The ingredient that gives my blueberry pie a hint of sweet sadness is lemon zest. Bits of grated yellow peel sting the tooth, and cause the lips to pucker and twitch. A hint of bitterness clings to the root of the tongue. The back of the licker rises constantly, forcing down mouthful after mouthful of flaky crust embedded with berries chewed with only the roof of the mouth. The taste can make one cry, or bring a tear to the eye. It is the peel of a lemon that brings out an intoxicating sensation in the mind. Lips loosen. Ships sink. The berries do not gel into a glob of purple jelly, especially after the pie has cooled.
My blueberry pie nearly caused Linda Aldory to be admitted to Beleview. She begged for a third refill to her glass of Conacha y Toro wine and a second helping of what I knew was the best pie ever made. Later that evening, she broke down like a baby and cried. I think it was the pie that caused her to lose her composure. Anthony and I served the same type of wine every time they came over. I knew it wasn’t the wine that was causing her sadness, she drank it almost every night. The wine was cheap. Linda talked with her mouth full all the time, but never had I seen tears roll down her bloody lips. Her legs were crossed all evening as we dined, never once getting up to fetch something for the table or even to pee. She had a cloth napkin from the Pottery Barn draped over her entire lap. Anthony picked up the linen cloths at 75% discount. They were the type that required ironing. Linda was skinny and pretty. She sat with the napkin draped over what kept John in check, never once wiping her mouth. Her Middle Eastern features, unlike John’s, were of the Islamic vine. Her father, I understood from past conversations, was Saudi Arabian.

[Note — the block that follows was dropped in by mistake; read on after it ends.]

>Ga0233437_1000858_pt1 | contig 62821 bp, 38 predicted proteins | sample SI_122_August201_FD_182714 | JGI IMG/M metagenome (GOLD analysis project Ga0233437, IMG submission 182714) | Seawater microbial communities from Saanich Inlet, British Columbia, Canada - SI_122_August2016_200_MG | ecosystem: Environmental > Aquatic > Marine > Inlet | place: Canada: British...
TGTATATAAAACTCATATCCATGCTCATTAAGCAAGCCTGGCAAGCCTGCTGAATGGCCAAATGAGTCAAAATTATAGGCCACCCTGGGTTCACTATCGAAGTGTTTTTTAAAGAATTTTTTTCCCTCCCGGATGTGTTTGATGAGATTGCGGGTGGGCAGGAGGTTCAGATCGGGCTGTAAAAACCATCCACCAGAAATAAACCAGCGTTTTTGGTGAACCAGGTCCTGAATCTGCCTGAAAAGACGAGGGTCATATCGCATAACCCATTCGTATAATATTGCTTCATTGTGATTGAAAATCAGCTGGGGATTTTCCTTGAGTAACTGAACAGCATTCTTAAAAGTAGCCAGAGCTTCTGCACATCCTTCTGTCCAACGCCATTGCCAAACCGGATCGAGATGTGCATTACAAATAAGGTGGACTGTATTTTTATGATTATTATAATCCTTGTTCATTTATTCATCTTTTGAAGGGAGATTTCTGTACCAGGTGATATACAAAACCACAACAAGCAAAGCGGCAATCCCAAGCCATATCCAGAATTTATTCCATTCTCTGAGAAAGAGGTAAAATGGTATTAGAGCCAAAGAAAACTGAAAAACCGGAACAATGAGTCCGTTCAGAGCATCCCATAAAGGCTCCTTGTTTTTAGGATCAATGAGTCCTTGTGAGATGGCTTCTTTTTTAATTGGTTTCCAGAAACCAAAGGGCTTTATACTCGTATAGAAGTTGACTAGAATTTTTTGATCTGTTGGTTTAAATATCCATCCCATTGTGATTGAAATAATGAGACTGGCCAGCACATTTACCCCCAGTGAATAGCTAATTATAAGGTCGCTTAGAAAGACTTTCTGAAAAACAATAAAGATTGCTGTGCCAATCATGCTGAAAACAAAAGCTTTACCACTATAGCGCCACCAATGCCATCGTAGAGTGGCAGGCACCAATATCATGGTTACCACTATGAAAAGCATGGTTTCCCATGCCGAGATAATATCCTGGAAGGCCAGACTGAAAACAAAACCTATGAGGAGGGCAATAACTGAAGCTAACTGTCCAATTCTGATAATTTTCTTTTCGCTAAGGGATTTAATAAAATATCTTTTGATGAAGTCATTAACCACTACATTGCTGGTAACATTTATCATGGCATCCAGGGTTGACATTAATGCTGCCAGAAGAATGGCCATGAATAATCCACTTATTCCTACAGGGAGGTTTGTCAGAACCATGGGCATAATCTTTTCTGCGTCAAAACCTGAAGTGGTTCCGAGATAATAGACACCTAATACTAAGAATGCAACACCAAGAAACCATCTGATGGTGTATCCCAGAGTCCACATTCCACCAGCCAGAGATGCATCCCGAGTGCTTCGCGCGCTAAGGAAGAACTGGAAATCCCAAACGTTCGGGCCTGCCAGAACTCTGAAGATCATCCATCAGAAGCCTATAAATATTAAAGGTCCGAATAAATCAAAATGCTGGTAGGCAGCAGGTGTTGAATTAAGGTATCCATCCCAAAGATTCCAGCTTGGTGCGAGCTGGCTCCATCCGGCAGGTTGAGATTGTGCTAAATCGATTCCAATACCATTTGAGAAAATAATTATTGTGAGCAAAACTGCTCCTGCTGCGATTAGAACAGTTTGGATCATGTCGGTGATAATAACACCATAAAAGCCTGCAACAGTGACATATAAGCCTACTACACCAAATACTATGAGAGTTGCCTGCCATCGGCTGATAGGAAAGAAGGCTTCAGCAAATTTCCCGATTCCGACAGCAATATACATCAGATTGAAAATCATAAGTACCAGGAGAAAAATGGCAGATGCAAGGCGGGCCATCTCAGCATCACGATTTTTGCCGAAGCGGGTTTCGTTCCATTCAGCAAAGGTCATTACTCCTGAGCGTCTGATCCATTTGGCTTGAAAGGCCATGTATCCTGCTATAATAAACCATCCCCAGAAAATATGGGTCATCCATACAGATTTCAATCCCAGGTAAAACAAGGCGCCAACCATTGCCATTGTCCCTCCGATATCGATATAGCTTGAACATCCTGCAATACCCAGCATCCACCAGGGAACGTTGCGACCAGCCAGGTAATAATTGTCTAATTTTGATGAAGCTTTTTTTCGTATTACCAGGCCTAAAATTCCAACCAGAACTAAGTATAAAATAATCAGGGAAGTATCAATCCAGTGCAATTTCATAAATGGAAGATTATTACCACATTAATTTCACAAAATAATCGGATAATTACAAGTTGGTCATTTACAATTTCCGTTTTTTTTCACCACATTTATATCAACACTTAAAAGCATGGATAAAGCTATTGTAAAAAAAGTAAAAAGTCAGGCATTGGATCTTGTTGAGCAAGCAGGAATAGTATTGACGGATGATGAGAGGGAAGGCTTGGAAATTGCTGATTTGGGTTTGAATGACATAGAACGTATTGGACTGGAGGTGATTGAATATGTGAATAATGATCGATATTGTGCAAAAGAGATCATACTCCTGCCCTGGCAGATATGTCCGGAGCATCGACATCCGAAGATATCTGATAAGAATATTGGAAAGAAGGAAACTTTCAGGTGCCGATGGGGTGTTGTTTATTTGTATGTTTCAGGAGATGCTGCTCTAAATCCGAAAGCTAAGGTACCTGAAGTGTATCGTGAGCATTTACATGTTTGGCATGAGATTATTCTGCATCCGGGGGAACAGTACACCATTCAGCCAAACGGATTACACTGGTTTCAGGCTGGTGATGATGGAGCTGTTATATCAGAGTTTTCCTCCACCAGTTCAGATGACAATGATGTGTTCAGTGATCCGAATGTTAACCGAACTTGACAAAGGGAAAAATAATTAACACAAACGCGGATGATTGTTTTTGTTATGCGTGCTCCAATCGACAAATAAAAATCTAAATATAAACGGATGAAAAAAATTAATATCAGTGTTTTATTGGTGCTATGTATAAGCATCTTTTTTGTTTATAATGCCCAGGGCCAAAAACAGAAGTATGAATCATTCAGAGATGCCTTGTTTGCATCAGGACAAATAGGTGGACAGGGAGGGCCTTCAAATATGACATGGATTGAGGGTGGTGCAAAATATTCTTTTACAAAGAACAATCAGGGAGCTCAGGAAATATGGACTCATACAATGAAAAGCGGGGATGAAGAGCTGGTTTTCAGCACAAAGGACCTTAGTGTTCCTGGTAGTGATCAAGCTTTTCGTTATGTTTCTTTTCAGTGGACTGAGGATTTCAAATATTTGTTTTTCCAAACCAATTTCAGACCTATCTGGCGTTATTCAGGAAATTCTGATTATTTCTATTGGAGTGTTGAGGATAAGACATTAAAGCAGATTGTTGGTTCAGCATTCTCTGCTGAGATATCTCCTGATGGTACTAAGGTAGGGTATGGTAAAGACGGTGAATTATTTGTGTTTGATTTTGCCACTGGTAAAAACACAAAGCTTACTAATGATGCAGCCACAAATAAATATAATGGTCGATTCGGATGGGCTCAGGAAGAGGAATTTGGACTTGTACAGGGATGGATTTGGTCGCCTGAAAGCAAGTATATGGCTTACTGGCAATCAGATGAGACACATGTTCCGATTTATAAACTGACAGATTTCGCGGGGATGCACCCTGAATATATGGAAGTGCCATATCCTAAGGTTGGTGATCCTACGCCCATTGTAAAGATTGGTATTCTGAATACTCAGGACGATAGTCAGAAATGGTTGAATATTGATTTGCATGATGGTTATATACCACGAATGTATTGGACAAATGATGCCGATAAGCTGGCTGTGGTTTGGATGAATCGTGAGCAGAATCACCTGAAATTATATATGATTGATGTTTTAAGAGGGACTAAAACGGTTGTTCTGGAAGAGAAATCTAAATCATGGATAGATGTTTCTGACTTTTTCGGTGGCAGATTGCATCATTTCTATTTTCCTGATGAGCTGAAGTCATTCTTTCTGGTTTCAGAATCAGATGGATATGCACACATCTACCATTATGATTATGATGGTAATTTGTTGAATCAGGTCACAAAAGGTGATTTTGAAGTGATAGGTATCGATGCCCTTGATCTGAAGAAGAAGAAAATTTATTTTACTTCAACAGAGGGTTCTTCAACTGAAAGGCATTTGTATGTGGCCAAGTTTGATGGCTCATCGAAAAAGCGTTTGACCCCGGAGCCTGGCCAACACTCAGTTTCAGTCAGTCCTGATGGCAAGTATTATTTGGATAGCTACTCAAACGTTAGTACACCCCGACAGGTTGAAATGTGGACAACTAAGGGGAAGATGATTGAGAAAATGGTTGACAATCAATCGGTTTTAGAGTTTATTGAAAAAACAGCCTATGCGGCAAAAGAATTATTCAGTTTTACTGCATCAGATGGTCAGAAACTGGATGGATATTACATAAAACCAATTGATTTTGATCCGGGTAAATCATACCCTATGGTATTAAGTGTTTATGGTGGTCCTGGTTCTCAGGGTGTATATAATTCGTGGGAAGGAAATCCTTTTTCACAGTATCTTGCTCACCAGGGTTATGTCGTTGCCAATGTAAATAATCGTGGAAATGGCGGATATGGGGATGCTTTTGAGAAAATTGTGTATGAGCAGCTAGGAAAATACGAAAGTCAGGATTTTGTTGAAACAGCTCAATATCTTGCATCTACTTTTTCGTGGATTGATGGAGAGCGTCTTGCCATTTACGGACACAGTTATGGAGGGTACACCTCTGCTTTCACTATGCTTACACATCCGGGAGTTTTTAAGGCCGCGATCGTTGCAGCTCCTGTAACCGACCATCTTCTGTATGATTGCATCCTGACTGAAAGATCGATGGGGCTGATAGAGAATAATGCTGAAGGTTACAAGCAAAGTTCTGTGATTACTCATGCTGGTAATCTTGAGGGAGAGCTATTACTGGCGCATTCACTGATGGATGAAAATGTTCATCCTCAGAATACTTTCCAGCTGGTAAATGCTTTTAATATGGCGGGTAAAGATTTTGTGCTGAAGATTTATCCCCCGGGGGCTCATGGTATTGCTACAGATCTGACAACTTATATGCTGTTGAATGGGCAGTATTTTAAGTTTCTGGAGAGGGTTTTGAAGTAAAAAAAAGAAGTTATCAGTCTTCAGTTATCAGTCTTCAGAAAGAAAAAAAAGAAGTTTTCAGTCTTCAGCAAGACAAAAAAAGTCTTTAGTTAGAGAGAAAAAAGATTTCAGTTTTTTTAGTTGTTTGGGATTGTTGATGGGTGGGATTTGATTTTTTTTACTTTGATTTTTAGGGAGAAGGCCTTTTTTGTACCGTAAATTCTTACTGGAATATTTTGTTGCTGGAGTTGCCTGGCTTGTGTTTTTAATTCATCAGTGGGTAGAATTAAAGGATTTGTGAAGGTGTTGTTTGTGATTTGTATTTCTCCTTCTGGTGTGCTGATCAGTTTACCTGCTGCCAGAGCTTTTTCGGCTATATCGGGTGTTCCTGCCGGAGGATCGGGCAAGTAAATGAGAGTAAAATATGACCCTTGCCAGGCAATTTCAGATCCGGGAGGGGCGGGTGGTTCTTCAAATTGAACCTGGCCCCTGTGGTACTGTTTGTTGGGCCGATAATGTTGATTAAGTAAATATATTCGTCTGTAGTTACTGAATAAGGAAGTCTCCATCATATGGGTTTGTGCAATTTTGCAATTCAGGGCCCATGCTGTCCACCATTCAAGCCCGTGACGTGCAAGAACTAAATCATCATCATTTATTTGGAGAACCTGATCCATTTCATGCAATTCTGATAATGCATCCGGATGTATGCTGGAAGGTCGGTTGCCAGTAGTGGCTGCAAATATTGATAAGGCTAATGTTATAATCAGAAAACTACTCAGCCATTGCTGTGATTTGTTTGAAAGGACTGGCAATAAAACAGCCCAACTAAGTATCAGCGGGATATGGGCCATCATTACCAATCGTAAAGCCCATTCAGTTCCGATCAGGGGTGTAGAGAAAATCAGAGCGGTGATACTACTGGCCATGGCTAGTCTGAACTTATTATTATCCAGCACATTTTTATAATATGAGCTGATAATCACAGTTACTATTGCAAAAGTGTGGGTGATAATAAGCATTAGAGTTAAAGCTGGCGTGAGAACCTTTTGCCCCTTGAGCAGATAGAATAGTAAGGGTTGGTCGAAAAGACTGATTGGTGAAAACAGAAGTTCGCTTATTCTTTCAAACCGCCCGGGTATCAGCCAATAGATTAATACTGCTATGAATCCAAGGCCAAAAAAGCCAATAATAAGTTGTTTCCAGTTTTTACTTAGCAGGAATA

John the Jew and Linda, a token Muslim, how cute they were as a pair. John with his curly, brown hair, fat lips and big nose looked nothing like Alex and Russell, John’s former roommates who hung out with Anthony and me before Linda came into the picture. John had what Anthony called a “certain doofiness about him”; a certain stupidity that was not due to genetics or a common capacity to learn, but an ignorant sort of trust for others. Anthony said he saw the same features in me, only I was what he referred to, often while slapping me across the ass in public, as “white trash with a big ass and an ability to cook like a black woman.” At least I knew how to cook, which is more than one could say in regards to Linda.
Anthony and John met at work. John was the vice president of marketing for his uncle’s business, a company called Norma Ribbon and Trimming. Anthony, a graduate from the School of Fashion Institute of Technology was production manager there. He and John often referred to Norma Ribbon as a sweat shop. Neither could wait to get away from ‘pedaling Uncle Bob’s ribbon all day’. Norma Ribbon used Mexican women who lived just across the boarder from Brownsville to hand weave strings of satin lace into intricate flowers and bows. They worked almost non-stop inside huts with dirt floors, according to Anthony. Machines could not duplicate what these women made with their hands and Bob Steinhart sold to companies like Gloria Secret for a small fortune. John and Anthony were like pastry chefs of the fashion industry and could not wait to get out of the kitchen. Norma Ribbon has touched the bosoms of almost every woman in America, according to John. The fancy bows were commonly found on women’s undergarments prior to the resurgence of breast- feeding in the early 1990’s.